It’s March 11, one year after the earthquake and tsunami that killed 16,000 people and forever changed the lives of many more. As time spans are wont to do, this one appears short and long. I remember clearly that day a year ago when I worked as usual in my office and then heard the roar of the quake coming through the earth under me. Boom! Just like that, life changed.
Everybody was on emergency footing and remained that way for about four months. That amount of time in emergency mode is long, and as normal life recedes then turns into a vague memory and then eventually reappears when people wander back to work and family life slowly resumes, the time span lengthens in the mind. One year was covered on the calendar, many years were packed into the experience.
Today, Socks for Japan is attending a memorial service in Ishinomaki. I wish every volunteer and donor who helped us help survivors could join us there. To aid loyal supporters of our effort and many others in remembering the journey from afar, I’ve assembled a walk through the disaster zone in words and pictures from last year’s reports.
March, April, May, June, and July of 2011 were a different life within normal life, so intense that they spawned a subculture among people who were directly involved. Many of us did not know the towns we visited prior to rushing there to help. We know them now, but the way we know them is as disaster zones. Once they’re rebuilt, we won’t be able to find our way around them anymore. We learned to navigate the paths scraped through piles of rubble and tsunami swamps. Streets and intersections won’t feel right. The moment in time that took us to those coastal towns was just that, a moment, and it’s disappearing. The way we came to know the towns will not happen again, we all hope, but it happened once and we were there and we ought not to forget the fragility of our lives so masked by modernity. We are all easily killed.
I wrote In the Quake Zone on March 12, 2011, just 21.5 hours after the quake, and recalled, “Wave after wave coursed through the land, sending power lines swinging and roofs crashing and the ocean surging. The trains stopped. The emergency announcement system blared that the power had gone out due to the quake.”
We didn’t know yet how bad the situation was in Tohoku, nor how serious the Fukushima situation would become, but there were early indications: “Isolated reports from community leaders holding radios on the streets informed me on the way home that northern Japan lay in ruin. The voices came leaden, delivering facts so directly that their effort to suppress emotion was in a way more emotional than if they’d cried out their sadness at each collapsed school or deluged farmhouse. The chain of facts overwhelmed me. There was no break, no ‘In other news’ transition to a different grim event, much less a weekend human interest sideshow. One statistic after another emanated from the radios in a legato of misfortune.”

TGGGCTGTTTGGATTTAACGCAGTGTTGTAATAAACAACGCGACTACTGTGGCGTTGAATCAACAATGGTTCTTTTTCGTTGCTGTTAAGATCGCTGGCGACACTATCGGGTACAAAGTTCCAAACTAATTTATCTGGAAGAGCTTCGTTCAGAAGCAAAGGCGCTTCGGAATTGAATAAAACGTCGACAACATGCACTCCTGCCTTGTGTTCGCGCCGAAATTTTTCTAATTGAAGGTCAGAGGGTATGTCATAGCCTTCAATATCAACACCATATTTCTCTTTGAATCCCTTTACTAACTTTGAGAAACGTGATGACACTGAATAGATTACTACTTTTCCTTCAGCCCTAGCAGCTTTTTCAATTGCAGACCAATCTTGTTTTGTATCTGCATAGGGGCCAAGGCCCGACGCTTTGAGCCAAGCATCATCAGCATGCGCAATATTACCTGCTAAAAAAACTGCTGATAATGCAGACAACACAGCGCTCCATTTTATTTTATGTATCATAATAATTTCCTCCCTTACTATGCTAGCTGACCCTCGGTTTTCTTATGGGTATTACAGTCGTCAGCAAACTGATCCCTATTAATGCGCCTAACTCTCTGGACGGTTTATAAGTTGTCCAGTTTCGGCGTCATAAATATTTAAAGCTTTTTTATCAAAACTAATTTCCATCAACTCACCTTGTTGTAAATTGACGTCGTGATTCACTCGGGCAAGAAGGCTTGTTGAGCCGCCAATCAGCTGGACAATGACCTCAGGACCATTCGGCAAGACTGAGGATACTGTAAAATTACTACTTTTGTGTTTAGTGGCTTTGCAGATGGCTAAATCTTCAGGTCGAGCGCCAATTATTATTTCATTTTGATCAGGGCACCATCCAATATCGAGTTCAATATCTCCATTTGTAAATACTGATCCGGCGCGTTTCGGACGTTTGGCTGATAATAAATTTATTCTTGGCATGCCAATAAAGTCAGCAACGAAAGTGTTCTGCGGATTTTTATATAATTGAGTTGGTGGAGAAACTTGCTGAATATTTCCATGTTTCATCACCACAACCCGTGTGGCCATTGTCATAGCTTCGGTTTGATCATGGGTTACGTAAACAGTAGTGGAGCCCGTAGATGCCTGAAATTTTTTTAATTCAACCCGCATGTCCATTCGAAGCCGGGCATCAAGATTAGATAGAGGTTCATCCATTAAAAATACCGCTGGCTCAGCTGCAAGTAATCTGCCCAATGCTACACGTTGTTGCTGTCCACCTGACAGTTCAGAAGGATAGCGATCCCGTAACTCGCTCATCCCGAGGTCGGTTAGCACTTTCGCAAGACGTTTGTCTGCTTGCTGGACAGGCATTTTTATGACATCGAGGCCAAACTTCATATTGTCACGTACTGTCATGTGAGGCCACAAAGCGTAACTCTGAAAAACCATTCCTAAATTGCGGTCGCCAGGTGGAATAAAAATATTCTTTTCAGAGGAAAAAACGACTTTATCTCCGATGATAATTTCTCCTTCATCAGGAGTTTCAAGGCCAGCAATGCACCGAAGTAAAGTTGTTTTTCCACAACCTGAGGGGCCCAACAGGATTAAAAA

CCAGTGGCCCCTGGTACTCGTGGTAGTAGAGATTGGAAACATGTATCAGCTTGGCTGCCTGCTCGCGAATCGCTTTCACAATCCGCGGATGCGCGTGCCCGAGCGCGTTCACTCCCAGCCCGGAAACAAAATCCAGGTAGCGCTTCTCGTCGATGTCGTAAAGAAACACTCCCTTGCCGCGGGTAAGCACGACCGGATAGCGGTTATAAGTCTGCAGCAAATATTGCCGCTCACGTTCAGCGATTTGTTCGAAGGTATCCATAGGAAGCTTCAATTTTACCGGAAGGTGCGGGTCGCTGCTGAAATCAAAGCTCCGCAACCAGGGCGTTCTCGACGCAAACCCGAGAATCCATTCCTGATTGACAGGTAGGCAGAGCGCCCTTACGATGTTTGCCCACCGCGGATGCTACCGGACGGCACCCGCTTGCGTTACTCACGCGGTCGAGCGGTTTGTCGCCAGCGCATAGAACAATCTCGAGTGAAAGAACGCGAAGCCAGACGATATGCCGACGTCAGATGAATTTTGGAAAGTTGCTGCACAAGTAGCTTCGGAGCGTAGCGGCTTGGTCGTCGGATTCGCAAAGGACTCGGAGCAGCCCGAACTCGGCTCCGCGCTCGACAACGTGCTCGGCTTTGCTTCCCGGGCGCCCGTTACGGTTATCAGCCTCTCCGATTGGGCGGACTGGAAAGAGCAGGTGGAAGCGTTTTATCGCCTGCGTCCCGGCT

March 11 was a Friday last year. On the following Sunday night, we began Socks for Japan after thinking about what we could do to help without causing more trouble for relief workers. I explained on the website that people in emergencies often forget socks in favor of more obvious items like blankets and jackets; that socks are available anywhere, don’t break, don’t go bad in transit, are light and easy to send; that socks with care letters are heartening for survivors; and that survivors had already requested socks on TV. We made clear that “socks aren’t primary support, but a token of care that will last beyond their small mid-crisis comfort.”
The effort was attacked in the comments section of the site and criticized by Felix Salmon at Reuters in his article Don’t Donate Money to Japan thusly: “Some bright spark has set up a ‘Socks for Japan’ drive. I’m not making this up. I trust that none of my readers are silly enough to send socks to Japan, but this is a great indication of how wasteful a lot of well-intentioned giving can be.”
Turns out, hundreds of people were “silly enough” to do just that and our effort barreled ahead. It was not silly, of course, as we were one of the first groups to arrive on the scene with fresh socks and support for stunned survivors while larger organizations were still figuring out how to proceed. Some cities asked us to help their people, and quickly if possible. We later donated our data to Professor Jose Holguin-Veras from the Department of Civil and Environmental Engineering at Rensselaer Polytechnic Institute, who is an expert in disaster relief, for a report on our effectiveness. His department is still working on the report, but early indications are promising.
Despite running an efficient operation that took care packages directly to survivors for 7 cents per, we knew all along that there’s more to supporting survivors than finding the cheapest way to deliver bulk goods to them. What about heart? What about spirit? What about a non-bulk, high-quality pair of socks delivered by hand with kind conversation and a hand-written letter from somebody cheering them on? Here’s what that looks like:
I dare Felix to ask any recipient of our socks if they found the sight of our van slogging through mud to hand out socks and letters from around the world to be “silly.” Go ahead, Felix. I’ll take you to them myself, and we’ll start with the town officials who called us for help. Here’s how to reach me.
Our first excursion into the disaster zone happened on March 21, when we received an emergency request for socks from North Ibaraki City. The radiation danger was very high then and the gasoline shortage still acute, but “we decided to make an exception to our usual policy of operating within a short distance of our base to conserve gasoline. Due to an arrangement with a local gas station that’s hidden away and closed to the public, we can get gasoline in case of emergency. We were careful to make this arrangement so we didn’t take from public gasoline stocks and contribute to the crisis. The gasoline we use is not part of the public pool, and we use it judiciously.”
Our next distribution was to Iwaki on March 27. From the report: “It’s located just 40 km (25 mi) south of the stricken Fukushima Daiichi nuclear power plant, so close that one percent of it was evacuated due to radiation concerns. Despite radiation in the area remaining within safe limits, perception of extreme danger has led to most shipping companies refusing to take supplies to the Iwaki area. That’s why we were asked to supply socks and care letters to survivors in shelters around Iwaki.”